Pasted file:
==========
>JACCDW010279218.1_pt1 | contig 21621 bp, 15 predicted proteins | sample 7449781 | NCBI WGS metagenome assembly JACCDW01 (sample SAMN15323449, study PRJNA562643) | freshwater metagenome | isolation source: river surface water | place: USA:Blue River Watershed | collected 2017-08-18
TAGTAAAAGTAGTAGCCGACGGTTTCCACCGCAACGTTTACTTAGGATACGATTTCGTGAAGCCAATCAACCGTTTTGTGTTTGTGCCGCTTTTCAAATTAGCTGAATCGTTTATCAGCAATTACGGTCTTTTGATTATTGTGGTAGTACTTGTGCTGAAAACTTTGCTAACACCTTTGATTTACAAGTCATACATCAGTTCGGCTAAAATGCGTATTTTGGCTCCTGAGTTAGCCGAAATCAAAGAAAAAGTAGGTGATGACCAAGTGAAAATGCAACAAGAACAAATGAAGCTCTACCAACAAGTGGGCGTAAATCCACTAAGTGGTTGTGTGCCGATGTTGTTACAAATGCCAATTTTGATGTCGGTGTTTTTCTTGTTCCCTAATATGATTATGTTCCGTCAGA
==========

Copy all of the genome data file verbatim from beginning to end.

>JACCDW010279218.1_pt1 | contig 21621 bp, 15 predicted proteins | sample 7449781 | NCBI WGS metagenome assembly JACCDW01 (sample SAMN15323449, study PRJNA562643) | freshwater metagenome | isolation source: river surface water | place: USA:Blue River Watershed | collected 2017-08-18
TAGTAAAAGTAGTAGCCGACGGTTTCCACCGCAACGTTTACTTAGGATACGATTTCGTGAAGCCAATCAACCGTTTTGTGTTTGTGCCGCTTTTCAAATTAGCTGAATCGTTTATCAGCAATTACGGTCTTTTGATTATTGTGGTAGTACTTGTGCTGAAAACTTTGCTAACACCTTTGATTTACAAGTCATACATCAGTTCGGCTAAAATGCGTATTTTGGCTCCTGAGTTAGCCGAAATCAAAGAAAAAGTAGGTGATGACCAAGTGAAAATGCAACAAGAACAAATGAAGCTCTACCAACAAGTGGGCGTAAATCCACTAAGTGGTTGTGTGCCGATGTTGTTACAAATGCCAATTTTGATGTCGGTGTTTTTCTTGTTCCCTAATATGATTATGTTCCGTCAGA